Features The Best Of...

The Best Of… Benedict Cumberbatch

Benedict Cumberbatch is pretty much a British icon. He is the epitome of the talent we show to the world. Posh, goofy, weirdly good-looking, nice, and greatly talented, Cumberbatch has reached great heights here and in Hollywood with all his work. Playing iconic roles such as Stephen Hawking, Sherlock Holmes, and Doctor Strange,  Cumberbatch is one of the finest actors around.

To celebrate the release of Doctor Strange on DVD & Blu-Ray today, we’re taking a look at his greatest roles.

Honourable Mention: 12 Years a Slave (2013), Tinker Tailor Soldier Spy (2011), and The Hobbit Series (2013 – 2015)


Guilty Pleasure: Zoolander 2 (2016)

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A big nominee at this year’s Razzies, Zoolander 2 had a lot of detractors and was critically panned. However, many have a soft spot for the outrageous, hilarious, and ultimately stupid sequel. A lot of incensed opinion came from Cumberbatch’s depiction of androgynous model. All of which, (yes, let’s address the screeching bewigged Benedict in the room,) it isn’t exactly the healthiest depiction of non-binary folk. But, with a little bit of shame, I am very amused by the performance and the entire film due to Zoolander’s ability to poke fun at…well..all. Plus, the ludicrous display that the refined and posh Cumberbatch transformed into is certainly a memorable one.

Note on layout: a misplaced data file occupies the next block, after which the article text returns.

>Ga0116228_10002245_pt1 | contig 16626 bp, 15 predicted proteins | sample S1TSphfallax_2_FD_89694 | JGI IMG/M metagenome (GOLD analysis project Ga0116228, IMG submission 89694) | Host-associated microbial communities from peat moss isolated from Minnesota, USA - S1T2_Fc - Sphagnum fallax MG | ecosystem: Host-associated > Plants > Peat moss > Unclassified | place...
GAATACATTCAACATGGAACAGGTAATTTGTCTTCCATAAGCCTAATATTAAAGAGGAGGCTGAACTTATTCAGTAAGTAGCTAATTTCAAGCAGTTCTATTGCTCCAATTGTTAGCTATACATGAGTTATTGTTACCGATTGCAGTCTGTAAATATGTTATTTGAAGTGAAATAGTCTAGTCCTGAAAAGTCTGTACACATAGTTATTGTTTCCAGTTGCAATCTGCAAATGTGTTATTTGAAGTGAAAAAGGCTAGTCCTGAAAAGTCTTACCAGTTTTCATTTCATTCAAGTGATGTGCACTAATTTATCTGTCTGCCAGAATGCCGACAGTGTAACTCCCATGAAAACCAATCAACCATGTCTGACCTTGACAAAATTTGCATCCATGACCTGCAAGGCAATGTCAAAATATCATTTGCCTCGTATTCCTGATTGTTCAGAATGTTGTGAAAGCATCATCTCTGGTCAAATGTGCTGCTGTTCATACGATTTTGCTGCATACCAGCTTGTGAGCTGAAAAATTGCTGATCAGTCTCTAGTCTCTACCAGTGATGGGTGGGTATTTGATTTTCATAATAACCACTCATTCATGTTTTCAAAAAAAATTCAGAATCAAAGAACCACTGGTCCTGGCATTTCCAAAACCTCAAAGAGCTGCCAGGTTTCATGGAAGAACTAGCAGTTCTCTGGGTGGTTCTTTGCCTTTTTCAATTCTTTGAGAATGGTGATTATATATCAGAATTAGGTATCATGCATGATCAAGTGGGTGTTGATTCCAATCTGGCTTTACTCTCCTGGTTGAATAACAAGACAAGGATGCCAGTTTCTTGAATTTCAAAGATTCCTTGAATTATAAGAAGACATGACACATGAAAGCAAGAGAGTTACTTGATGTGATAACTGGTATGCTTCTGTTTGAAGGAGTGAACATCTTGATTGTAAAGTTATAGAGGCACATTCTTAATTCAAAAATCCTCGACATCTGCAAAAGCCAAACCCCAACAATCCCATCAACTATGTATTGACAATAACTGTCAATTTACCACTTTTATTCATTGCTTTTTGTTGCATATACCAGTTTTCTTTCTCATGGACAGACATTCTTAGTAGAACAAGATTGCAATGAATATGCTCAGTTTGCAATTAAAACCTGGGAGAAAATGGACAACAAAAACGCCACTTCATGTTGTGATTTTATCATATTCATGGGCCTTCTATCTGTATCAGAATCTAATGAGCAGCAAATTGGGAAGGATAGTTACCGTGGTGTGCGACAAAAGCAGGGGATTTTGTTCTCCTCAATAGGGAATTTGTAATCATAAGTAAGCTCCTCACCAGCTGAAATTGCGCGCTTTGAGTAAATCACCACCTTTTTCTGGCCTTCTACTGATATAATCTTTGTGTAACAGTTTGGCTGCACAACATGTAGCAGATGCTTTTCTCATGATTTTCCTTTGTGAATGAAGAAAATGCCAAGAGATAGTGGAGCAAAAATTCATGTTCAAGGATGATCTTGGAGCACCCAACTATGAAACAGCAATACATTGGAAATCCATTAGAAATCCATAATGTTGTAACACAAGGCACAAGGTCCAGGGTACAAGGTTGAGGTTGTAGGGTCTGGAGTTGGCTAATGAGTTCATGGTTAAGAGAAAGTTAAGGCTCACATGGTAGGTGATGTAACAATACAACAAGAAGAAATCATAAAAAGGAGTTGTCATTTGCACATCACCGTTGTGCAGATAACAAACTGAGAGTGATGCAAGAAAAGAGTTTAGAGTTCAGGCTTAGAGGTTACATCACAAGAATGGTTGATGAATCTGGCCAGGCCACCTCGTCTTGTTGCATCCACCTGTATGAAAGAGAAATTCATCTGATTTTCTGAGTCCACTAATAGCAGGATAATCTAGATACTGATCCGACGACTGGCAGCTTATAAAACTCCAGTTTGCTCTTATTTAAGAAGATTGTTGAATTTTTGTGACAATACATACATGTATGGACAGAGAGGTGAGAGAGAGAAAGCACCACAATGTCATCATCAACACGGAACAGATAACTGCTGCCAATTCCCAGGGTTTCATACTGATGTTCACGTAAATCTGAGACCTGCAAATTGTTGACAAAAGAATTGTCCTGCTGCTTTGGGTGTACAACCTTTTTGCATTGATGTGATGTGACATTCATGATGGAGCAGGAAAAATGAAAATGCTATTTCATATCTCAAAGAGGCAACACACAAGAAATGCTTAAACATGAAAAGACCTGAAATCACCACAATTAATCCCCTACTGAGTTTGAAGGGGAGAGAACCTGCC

Starter For 10 (2006)

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Fingers on buzzers, here’s your starter for ten;

What movie would make perfect evening or Sunday viewing despite its faults? Starter For 10.